Archivists and librarians are often unfairly regarded as being dry, academic types, but that’s certainly not true of Patria. Her enthusiasm is infectious as she turns the pages of several minute books from Galway’s Rural District Councils, all of them at least 100 years old.

Part of her role involved cataloguing all the records of the Councils – Ballinasloe, Clifden, Galway, Gort, Loughrea, Mountbellew, Portumna and Tuam. These records mostly consisted of minutes of various meetings.

When she was cataloguing them she realised their worth to local historians and researchers, so she decided to compile a guide to their content. The result is For the Record: The Archives of Galway’s Rural District Councils, which will be a valuable asset to anybody with an interest in history.

Many representatives on these Councils were local personalities and several were arrested during the political upheaval of the era, she explains.

And, ushering in a new era in history, women were allowed to sit on these Rural District Councils – at the time they were not allowed to sit on County Councils.

All of this information is included in Patria’s introductory essay to the attractively produced A4 size guide, which gives a glimpse into how these Rural Councils operated and the way political thinking changed in Ireland during a short 26-year period. In the early 1900s, these Councils supported Home Rule, but by 1920, they were calling for full independence and refusing to recognise the British administration.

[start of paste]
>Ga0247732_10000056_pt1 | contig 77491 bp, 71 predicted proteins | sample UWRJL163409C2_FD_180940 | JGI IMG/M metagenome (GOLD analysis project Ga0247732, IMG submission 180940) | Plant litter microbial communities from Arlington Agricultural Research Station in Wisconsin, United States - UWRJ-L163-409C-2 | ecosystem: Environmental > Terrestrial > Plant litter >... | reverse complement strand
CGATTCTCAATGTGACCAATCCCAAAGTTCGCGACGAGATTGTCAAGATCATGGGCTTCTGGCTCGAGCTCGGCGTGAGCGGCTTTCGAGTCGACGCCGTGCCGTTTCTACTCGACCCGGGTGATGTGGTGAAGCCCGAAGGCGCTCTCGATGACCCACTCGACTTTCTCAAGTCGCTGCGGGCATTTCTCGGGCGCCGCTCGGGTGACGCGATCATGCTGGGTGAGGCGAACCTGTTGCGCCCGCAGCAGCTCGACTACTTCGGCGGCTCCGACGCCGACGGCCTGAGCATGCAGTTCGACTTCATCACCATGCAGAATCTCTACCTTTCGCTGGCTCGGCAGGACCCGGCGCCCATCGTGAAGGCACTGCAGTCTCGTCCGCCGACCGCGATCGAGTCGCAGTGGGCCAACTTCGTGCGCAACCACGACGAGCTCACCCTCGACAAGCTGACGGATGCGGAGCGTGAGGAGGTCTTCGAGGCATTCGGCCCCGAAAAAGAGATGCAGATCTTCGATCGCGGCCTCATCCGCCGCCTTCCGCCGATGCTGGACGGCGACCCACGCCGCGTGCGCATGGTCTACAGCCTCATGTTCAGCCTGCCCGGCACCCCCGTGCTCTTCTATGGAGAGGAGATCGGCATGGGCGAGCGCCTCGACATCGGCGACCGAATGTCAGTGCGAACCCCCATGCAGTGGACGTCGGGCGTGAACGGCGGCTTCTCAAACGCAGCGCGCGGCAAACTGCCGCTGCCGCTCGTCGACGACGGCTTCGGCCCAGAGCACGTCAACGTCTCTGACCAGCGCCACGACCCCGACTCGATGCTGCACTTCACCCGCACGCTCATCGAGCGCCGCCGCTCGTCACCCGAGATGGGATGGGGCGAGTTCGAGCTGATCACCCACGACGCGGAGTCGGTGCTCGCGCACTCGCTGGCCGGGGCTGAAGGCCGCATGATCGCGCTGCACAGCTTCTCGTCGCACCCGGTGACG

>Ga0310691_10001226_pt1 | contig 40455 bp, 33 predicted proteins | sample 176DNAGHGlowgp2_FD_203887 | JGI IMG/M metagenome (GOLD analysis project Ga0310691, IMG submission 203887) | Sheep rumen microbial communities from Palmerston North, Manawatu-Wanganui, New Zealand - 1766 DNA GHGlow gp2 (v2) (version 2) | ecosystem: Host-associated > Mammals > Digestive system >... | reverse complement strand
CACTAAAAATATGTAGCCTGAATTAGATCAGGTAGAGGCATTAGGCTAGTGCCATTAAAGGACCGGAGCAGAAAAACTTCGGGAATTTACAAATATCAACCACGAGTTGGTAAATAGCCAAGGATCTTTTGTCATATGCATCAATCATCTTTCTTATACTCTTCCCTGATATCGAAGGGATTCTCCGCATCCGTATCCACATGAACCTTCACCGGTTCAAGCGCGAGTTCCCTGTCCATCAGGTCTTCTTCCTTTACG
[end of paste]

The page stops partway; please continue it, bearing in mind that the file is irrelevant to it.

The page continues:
“I love the tone,” says Patria of the minutes from meetings. “The language was very emotive.”

That was certainly true of the Gort Rural District Council. At a meeting in 1907, following riots in Dublin at the premiere of JM Synge’s play, The Playboy of the Western World the councillors’ response was vehement. They recorded their decision to “protest most emphatically against the libellous comedy, The Playboy of the Western World, that was belched forth during the past week in the Abbey Theatre, Dublin, under the fostering care of Lady Gregory and Mr Yeats. We congratulate the good people of Dublin in howling down the gross buffoonery and immoral suggestions that are scattered throughout this scandalous performance.


For more from the archives see this week’s Tribunes here

Continue Reading

Archive News

Galway have lot to ponder in poor show



Date Published: 23-Jan-2013




GALWAY’S first serious examination of the 2013 season rather disturbingly ended with a rating well below the 40% pass mark at the idyllic, if rather Siberian, seaside setting of Enniscrone on Sunday last.